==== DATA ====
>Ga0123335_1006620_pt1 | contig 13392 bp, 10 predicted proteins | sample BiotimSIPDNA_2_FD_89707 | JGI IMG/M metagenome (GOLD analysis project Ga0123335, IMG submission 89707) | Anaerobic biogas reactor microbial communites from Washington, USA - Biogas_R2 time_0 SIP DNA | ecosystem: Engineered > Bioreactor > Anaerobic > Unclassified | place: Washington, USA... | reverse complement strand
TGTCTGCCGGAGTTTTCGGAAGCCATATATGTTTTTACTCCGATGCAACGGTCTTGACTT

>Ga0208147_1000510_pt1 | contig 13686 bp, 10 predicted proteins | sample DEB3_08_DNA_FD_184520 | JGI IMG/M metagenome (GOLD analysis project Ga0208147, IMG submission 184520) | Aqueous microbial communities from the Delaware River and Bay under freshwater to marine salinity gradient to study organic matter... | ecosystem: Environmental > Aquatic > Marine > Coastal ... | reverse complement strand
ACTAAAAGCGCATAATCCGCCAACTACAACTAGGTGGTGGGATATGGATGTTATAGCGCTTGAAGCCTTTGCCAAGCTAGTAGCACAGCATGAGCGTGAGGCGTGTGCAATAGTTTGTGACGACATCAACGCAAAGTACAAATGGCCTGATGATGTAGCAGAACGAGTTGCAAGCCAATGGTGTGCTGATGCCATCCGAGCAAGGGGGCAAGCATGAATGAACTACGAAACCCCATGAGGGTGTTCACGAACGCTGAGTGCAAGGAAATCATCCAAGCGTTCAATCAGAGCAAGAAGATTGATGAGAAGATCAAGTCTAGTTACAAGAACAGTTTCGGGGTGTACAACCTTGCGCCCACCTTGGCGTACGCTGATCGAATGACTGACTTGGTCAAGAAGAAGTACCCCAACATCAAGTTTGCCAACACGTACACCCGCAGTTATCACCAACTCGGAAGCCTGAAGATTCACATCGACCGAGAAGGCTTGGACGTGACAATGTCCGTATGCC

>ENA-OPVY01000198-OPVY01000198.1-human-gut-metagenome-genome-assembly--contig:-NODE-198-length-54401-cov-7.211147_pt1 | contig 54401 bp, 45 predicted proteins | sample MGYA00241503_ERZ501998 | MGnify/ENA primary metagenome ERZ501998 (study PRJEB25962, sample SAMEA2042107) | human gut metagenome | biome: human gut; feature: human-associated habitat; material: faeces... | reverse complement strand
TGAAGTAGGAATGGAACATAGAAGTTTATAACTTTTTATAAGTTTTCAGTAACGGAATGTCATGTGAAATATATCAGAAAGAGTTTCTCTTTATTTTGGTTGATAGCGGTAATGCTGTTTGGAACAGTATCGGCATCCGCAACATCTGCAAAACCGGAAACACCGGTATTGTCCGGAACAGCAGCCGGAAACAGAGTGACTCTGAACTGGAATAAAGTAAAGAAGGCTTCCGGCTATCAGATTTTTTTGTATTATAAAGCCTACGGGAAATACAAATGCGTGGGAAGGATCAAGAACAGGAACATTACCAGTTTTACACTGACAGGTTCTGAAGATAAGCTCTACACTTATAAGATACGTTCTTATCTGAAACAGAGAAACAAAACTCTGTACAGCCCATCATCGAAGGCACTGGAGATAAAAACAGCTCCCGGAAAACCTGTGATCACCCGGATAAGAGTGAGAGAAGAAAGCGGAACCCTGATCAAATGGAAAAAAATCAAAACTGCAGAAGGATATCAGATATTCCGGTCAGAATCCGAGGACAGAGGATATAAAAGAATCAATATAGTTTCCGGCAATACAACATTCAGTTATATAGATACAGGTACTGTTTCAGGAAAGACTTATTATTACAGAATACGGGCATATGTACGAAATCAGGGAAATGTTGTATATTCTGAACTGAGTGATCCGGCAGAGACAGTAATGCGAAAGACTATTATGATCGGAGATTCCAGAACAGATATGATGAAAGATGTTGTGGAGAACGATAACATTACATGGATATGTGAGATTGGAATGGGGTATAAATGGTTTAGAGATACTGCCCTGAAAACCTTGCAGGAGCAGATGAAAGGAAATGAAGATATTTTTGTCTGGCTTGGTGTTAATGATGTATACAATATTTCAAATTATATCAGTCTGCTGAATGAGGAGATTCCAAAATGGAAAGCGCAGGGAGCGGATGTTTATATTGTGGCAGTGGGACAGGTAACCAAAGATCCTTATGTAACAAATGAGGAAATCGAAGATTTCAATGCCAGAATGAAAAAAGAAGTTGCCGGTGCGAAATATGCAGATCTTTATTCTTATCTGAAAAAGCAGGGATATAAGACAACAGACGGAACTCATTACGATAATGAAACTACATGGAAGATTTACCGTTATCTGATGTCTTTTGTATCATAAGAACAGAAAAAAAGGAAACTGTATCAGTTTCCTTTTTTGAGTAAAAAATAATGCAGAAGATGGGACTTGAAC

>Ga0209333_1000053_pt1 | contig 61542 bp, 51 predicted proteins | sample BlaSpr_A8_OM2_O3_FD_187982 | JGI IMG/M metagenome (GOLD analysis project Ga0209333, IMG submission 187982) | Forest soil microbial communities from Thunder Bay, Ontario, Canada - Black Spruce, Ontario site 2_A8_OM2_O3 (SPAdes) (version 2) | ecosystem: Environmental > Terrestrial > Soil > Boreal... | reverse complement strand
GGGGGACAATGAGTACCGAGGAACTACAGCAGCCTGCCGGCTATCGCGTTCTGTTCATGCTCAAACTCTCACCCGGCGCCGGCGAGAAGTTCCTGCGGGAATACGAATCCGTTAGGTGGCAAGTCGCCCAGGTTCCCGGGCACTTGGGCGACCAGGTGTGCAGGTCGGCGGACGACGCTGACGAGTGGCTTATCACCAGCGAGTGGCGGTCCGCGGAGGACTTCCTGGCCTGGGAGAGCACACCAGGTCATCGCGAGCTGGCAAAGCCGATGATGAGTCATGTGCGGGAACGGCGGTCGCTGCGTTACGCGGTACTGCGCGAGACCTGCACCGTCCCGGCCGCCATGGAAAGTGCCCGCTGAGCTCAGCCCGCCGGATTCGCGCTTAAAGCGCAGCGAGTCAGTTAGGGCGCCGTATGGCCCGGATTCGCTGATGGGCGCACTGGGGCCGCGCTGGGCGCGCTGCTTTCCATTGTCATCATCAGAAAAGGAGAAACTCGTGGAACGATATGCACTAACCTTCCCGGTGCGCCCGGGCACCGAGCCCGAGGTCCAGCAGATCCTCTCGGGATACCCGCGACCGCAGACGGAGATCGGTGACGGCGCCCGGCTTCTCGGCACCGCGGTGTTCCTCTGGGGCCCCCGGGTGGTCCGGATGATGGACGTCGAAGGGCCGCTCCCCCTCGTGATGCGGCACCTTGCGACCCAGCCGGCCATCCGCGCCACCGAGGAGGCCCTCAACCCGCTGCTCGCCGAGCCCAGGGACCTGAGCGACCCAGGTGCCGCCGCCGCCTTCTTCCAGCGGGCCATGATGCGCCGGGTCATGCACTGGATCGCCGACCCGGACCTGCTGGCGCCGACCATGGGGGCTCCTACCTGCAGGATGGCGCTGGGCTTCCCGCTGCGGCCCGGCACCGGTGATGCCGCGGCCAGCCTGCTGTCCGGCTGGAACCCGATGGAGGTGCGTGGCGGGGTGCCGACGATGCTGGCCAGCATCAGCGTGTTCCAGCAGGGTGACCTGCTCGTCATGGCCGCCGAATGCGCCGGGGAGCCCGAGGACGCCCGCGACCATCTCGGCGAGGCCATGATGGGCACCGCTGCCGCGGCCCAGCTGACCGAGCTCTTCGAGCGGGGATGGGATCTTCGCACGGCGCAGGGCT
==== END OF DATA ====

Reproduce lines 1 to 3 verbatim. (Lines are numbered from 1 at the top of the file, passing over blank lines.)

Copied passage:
>Ga0123335_1006620_pt1 | contig 13392 bp, 10 predicted proteins | sample BiotimSIPDNA_2_FD_89707 | JGI IMG/M metagenome (GOLD analysis project Ga0123335, IMG submission 89707) | Anaerobic biogas reactor microbial communites from Washington, USA - Biogas_R2 time_0 SIP DNA | ecosystem: Engineered > Bioreactor > Anaerobic > Unclassified | place: Washington, USA... | reverse complement strand
TGTCTGCCGGAGTTTTCGGAAGCCATATATGTTTTTACTCCGATGCAACGGTCTTGACTT

>Ga0208147_1000510_pt1 | contig 13686 bp, 10 predicted proteins | sample DEB3_08_DNA_FD_184520 | JGI IMG/M metagenome (GOLD analysis project Ga0208147, IMG submission 184520) | Aqueous microbial communities from the Delaware River and Bay under freshwater to marine salinity gradient to study organic matter... | ecosystem: Environmental > Aquatic > Marine > Coastal ... | reverse complement strand